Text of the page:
If you are looking for a thoughtful gift to give a friend who is fond of baking, you may want to consider preparing a culture of sourdough. Sourdough, or wild yeast, has been used for thousands of years to leaven bread (long before packages of commercial yeast were readily available in supermarkets), and can take anywhere from one to three weeks to prepare.

You can use a sourdough starter to make all sorts of breads. In fact, anything that can be leavened with commercial yeast will also have the ability rise with sourdough starter. And the best thing about breads made with wild yeast is the unique flavor and long-lasting life span of a well-maintained starter.

There are several methods for growing a sourdough culture; the most basic requiring only a mixture of flour and water. There are other methods that involve jump-starting your culture with commercial yeast, but the method I prefer begins with a mixture of unsweetened pineapple juice and whole wheat (or rye) flour. I like this method because the pineapple juice lowers the pH of the mixture enough that the conditions are right for the necessary microorganisms to flourish. This helps increase your chances of growing an active, healthy culture.

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Sourdough Starter – The Pineapple Juice Method

Day One:
Mix 2 tablespoons whole wheat or rye flour with 2 tablespoons unsweetened pineapple juice in any container not made of metal. Cover and let sit at room temperature for 24 hours.

Day Two:
Add 2 tablespoons whole wheat or rye flour, and 2 tablespoons pineapple juice to the mixture. Stir well, cover and let sit at room temperature for 24 hours. At this point, you may start to see small bubbles form in the mixture.

Day Three:
Repeat the process for day two.

Day Four:
Stir the mixture. Measure out 1/4 cup of the mixture and place in a clean container (not metal), discarding the rest. To the 1/4 cup, add…

• 1/4 cup unbleached all-purpose flour
• 1/4 cup filtered water

Day Five – Seven:
Repeat the process for day four once daily. Do this until the mixture starts to expand and smell of yeast. If the mixture stops producing bubbles at any point during this process, add 1/4 teaspoon apple cider vinegar with your daily feeding. This will help lower the pH of the mixture, re-enabling the yeast to activate and expand.

After Day Seven:
If your mixture is consistently active (bubbly) and smelling of yeast, you can continue forward. It’s a good idea to keep your starter out at room temperature for the first couple of weeks so that it has a chance to develop its flavor. Give your starter daily feedings, repeating the process for day four every 12-24 hours.

After feeding it consistently for two weeks, your starter should be active (bubbly and sour), and flavorful enough to use. At this point you can either store your starter in the refrigerator, discarding half and feeding once per week, or you can use your sourdough starter in a recipe.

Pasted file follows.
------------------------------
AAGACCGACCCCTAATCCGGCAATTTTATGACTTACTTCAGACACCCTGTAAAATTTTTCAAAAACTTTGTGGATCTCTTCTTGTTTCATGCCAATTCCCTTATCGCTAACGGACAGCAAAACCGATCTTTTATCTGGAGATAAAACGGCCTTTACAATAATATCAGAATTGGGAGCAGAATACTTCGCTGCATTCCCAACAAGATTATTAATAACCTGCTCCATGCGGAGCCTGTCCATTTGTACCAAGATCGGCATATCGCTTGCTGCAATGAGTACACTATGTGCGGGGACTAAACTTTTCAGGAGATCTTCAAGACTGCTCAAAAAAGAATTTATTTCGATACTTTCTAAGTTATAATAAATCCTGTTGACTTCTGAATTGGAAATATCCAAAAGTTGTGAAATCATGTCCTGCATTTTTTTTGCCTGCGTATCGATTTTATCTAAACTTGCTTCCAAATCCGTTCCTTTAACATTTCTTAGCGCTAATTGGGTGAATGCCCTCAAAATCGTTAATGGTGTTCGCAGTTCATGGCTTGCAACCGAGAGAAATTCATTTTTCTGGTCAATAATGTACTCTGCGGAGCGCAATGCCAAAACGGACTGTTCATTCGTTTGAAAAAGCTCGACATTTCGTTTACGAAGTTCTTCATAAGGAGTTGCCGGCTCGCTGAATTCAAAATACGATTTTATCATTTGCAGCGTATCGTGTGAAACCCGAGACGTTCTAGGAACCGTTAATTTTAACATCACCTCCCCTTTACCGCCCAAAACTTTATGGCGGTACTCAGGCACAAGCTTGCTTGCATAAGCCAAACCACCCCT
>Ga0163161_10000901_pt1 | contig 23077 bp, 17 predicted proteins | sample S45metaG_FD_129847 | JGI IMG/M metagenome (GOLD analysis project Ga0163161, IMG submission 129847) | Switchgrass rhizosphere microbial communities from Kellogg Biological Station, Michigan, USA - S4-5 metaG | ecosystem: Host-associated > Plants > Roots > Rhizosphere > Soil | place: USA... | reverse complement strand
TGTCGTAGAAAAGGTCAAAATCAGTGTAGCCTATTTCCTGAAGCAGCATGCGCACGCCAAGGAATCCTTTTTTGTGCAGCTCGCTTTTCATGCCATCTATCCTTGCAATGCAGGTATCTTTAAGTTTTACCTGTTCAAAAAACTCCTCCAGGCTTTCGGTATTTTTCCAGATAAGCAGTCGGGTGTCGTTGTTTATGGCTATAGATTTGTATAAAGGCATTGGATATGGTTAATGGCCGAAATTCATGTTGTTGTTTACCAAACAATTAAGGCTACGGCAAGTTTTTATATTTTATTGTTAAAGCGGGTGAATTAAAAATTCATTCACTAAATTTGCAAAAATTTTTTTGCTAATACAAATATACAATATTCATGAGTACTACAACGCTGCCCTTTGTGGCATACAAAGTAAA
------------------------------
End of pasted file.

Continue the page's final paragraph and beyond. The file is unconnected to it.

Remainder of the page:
A few points to keep in mind:
• When using your starter in a recipe, always remove it from the refrigerator 3-4 hours in advance, feeding it equal parts water and flour.
• Always feed your sourdough starter enough water and flour so that you’ll have excess starter to refrigerate and feed for the next time you want to use it. This is how you will maintain your culture.
• Never use metal containers or utensils. They will inhibit the growth of your starter.
• Once you start refrigerating your starter, it’s best to feed it at least once per week, even if you don’t plan to use it for a recipe. However, your starter may survive a month or two in your refrigerator without dying. If this occurs, you may see a liquid form on the top of your starter. This liquid (or hooch) is harmless, and can either be stirred back into your starter or discarded. To reactivate your starter, repeat the process for day four for a few days until your sourdough is active enough to use in a recipe.

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Recipe Source: The Fresh Loaf

To gift your sourdough starter to your friends and family, split the culture into separate jars, feeding them equal parts water and flour, and storing them in the refrigerator until they’re ready to be given away. Add labels and tags, making sure to include a label with instructions on the back so your recipient knows how to feed and maintain their gift. I used personalized tags and labels in the style of Classic Oldstyle for my friends and family. I also baked a loaf of rustic sourdough bread to give along with my sourdough starter so that my friend could taste the results herself!

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More homemade ideas by Lindsay Jewell

Lindsay (114 Posts)

Lindsay is a writer/blogger from Oregon who loves crafting, cooking, gardening, and simple living. You can find her writing about all of this and more on her blog A Wooden Nest.


2 Comments

  1. thank you so very much for this! after many lovely loaves, i neglected my first given-starter into flatness. my first attempt to make my own (with grapes) went south (and stinky). will give this a thorough reading-through, and a go!

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